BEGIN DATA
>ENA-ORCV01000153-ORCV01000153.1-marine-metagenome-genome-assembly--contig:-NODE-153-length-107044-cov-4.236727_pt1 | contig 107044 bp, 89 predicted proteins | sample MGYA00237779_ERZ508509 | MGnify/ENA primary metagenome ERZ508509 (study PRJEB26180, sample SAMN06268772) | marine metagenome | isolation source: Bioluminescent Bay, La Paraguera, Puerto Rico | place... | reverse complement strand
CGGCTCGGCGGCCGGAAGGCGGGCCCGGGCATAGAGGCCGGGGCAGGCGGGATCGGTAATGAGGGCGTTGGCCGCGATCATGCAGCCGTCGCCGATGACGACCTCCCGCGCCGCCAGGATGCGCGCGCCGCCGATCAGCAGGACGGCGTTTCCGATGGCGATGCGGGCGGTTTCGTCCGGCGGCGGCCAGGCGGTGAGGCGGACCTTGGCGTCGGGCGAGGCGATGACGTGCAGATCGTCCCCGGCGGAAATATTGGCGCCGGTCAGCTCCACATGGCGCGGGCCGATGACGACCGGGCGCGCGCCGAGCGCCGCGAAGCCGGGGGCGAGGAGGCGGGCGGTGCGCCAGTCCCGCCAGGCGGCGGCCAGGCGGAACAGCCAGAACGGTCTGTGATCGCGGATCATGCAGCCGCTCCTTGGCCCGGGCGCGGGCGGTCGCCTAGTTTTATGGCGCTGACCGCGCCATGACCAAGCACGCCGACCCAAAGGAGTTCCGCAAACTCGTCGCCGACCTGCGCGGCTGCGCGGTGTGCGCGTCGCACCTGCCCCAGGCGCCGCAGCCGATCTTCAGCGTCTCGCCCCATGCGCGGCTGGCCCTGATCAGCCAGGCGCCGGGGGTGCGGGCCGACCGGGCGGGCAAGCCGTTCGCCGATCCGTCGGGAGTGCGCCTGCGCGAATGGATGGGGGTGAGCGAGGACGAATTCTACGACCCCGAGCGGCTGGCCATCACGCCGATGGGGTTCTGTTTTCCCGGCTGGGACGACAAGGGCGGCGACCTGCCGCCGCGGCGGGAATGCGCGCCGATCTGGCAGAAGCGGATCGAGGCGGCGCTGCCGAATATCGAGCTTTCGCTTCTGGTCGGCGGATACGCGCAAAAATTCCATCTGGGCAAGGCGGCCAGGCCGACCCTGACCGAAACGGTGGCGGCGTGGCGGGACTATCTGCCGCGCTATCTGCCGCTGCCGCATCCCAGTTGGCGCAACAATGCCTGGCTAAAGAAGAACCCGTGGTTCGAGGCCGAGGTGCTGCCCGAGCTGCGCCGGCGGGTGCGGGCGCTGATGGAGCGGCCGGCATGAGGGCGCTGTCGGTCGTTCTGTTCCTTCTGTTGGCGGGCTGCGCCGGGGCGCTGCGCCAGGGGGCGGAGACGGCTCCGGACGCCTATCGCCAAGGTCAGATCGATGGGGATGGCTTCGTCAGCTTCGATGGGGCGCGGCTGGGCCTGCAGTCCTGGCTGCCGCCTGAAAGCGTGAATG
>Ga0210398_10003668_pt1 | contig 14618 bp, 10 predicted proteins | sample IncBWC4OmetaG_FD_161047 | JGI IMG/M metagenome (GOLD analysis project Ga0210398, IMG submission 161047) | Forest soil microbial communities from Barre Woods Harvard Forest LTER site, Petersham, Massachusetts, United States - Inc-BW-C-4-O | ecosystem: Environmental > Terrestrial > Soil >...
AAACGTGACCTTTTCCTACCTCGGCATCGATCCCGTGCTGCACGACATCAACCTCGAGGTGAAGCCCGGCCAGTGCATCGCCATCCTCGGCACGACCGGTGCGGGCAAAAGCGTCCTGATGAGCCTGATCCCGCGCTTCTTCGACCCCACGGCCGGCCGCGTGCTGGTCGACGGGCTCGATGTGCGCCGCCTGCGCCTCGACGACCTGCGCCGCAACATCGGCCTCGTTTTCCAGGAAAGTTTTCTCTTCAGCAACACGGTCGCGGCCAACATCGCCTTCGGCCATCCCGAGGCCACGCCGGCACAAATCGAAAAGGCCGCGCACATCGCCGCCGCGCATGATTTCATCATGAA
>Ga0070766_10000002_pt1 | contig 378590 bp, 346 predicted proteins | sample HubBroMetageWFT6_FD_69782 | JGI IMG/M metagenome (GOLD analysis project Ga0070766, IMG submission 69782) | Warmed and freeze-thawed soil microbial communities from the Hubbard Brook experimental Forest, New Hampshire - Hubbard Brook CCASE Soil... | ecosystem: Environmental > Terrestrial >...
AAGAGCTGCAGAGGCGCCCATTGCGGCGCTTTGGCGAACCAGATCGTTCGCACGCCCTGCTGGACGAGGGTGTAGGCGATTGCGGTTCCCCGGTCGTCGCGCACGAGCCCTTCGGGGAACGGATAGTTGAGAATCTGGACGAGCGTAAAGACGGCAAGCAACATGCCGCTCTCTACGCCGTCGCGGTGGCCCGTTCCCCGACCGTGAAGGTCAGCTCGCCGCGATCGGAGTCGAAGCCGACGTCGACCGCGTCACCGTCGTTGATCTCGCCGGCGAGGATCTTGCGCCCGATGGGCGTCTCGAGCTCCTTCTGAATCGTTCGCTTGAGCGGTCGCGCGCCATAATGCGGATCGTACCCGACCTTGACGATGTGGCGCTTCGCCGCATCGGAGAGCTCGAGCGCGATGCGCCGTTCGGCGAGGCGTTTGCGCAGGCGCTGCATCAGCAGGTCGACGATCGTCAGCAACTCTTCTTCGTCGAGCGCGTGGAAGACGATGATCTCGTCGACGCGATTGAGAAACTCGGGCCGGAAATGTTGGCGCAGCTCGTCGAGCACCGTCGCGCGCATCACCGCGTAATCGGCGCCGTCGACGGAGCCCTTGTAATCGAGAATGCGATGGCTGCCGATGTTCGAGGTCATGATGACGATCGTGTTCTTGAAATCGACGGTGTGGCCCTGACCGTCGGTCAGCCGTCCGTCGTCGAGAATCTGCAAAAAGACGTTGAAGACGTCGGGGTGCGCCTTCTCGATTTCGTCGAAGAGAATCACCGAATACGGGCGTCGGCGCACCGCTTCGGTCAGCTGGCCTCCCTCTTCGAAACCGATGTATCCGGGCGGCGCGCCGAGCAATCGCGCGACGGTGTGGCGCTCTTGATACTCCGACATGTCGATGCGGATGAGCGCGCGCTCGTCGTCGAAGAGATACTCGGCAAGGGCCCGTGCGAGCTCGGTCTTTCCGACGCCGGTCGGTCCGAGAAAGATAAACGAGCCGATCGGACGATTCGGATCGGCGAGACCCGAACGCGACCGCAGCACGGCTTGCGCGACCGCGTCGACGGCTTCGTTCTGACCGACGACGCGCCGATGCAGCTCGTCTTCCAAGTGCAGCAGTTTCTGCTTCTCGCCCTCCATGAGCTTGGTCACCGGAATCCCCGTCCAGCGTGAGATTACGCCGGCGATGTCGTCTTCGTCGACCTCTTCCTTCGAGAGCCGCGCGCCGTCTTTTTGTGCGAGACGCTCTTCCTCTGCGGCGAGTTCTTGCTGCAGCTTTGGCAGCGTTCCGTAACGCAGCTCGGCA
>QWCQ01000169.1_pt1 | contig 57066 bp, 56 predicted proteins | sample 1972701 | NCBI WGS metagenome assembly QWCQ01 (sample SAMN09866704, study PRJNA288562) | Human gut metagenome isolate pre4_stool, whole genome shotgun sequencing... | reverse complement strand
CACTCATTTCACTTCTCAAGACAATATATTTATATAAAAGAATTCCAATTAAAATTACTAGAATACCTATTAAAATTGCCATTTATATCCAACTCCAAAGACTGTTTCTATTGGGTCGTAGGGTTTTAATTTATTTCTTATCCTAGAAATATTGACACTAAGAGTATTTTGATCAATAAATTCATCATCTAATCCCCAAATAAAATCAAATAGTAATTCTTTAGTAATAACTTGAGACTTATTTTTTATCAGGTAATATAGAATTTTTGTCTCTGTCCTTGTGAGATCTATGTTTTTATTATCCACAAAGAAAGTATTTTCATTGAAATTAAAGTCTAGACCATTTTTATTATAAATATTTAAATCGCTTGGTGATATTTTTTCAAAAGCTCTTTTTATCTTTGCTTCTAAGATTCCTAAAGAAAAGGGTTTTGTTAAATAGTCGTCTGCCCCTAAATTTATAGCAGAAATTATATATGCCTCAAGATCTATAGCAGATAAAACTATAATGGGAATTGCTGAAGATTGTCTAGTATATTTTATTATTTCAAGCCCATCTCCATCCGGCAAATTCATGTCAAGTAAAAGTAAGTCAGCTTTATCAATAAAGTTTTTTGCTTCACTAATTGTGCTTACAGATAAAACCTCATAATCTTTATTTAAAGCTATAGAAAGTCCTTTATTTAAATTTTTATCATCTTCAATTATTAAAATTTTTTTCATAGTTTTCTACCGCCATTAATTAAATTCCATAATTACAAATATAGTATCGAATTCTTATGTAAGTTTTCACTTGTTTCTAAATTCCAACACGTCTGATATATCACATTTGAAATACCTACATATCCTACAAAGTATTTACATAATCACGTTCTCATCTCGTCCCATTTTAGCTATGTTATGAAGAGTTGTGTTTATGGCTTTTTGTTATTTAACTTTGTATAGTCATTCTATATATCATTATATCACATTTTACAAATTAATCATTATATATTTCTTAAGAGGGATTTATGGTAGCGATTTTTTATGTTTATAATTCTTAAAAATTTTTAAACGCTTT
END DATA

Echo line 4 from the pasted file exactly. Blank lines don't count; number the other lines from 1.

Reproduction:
AAACGTGACCTTTTCCTACCTCGGCATCGATCCCGTGCTGCACGACATCAACCTCGAGGTGAAGCCCGGCCAGTGCATCGCCATCCTCGGCACGACCGGTGCGGGCAAAAGCGTCCTGATGAGCCTGATCCCGCGCTTCTTCGACCCCACGGCCGGCCGCGTGCTGGTCGACGGGCTCGATGTGCGCCGCCTGCGCCTCGACGACCTGCGCCGCAACATCGGCCTCGTTTTCCAGGAAAGTTTTCTCTTCAGCAACACGGTCGCGGCCAACATCGCCTTCGGCCATCCCGAGGCCACGCCGGCACAAATCGAAAAGGCCGCGCACATCGCCGCCGCGCATGATTTCATCATGAA